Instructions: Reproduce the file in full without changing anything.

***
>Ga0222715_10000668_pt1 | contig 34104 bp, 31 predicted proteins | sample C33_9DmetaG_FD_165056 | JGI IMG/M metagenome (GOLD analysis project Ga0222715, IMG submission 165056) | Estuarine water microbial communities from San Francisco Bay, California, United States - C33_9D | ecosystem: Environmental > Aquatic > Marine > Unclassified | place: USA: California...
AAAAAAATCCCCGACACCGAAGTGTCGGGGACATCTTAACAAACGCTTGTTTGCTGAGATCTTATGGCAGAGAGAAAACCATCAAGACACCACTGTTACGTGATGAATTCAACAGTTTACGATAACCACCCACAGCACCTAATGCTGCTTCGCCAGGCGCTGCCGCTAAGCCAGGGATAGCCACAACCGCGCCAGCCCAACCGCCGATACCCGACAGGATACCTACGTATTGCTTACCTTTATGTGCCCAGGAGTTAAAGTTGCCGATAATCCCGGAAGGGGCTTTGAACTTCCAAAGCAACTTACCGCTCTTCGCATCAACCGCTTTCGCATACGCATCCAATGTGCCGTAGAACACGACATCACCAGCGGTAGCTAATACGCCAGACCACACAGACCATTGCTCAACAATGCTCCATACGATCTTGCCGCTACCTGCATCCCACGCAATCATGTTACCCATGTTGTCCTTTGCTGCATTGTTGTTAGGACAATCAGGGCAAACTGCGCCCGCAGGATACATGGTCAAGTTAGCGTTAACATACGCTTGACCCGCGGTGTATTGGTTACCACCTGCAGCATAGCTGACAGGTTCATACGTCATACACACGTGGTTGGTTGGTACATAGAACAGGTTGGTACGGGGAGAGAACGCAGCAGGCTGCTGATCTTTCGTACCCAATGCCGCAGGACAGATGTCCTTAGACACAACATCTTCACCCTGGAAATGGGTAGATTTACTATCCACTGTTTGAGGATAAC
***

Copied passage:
>Ga0222715_10000668_pt1 | contig 34104 bp, 31 predicted proteins | sample C33_9DmetaG_FD_165056 | JGI IMG/M metagenome (GOLD analysis project Ga0222715, IMG submission 165056) | Estuarine water microbial communities from San Francisco Bay, California, United States - C33_9D | ecosystem: Environmental > Aquatic > Marine > Unclassified | place: USA: California...
AAAAAAATCCCCGACACCGAAGTGTCGGGGACATCTTAACAAACGCTTGTTTGCTGAGATCTTATGGCAGAGAGAAAACCATCAAGACACCACTGTTACGTGATGAATTCAACAGTTTACGATAACCACCCACAGCACCTAATGCTGCTTCGCCAGGCGCTGCCGCTAAGCCAGGGATAGCCACAACCGCGCCAGCCCAACCGCCGATACCCGACAGGATACCTACGTATTGCTTACCTTTATGTGCCCAGGAGTTAAAGTTGCCGATAATCCCGGAAGGGGCTTTGAACTTCCAAAGCAACTTACCGCTCTTCGCATCAACCGCTTTCGCATACGCATCCAATGTGCCGTAGAACACGACATCACCAGCGGTAGCTAATACGCCAGACCACACAGACCATTGCTCAACAATGCTCCATACGATCTTGCCGCTACCTGCATCCCACGCAATCATGTTACCCATGTTGTCCTTTGCTGCATTGTTGTTAGGACAATCAGGGCAAACTGCGCCCGCAGGATACATGGTCAAGTTAGCGTTAACATACGCTTGACCCGCGGTGTATTGGTTACCACCTGCAGCATAGCTGACAGGTTCATACGTCATACACACGTGGTTGGTTGGTACATAGAACAGGTTGGTACGGGGAGAGAACGCAGCAGGCTGCTGATCTTTCGTACCCAATGCCGCAGGACAGATGTCCTTAGACACAACATCTTCACCCTGGAAATGGGTAGATTTACTATCCACTGTTTGAGGATAAC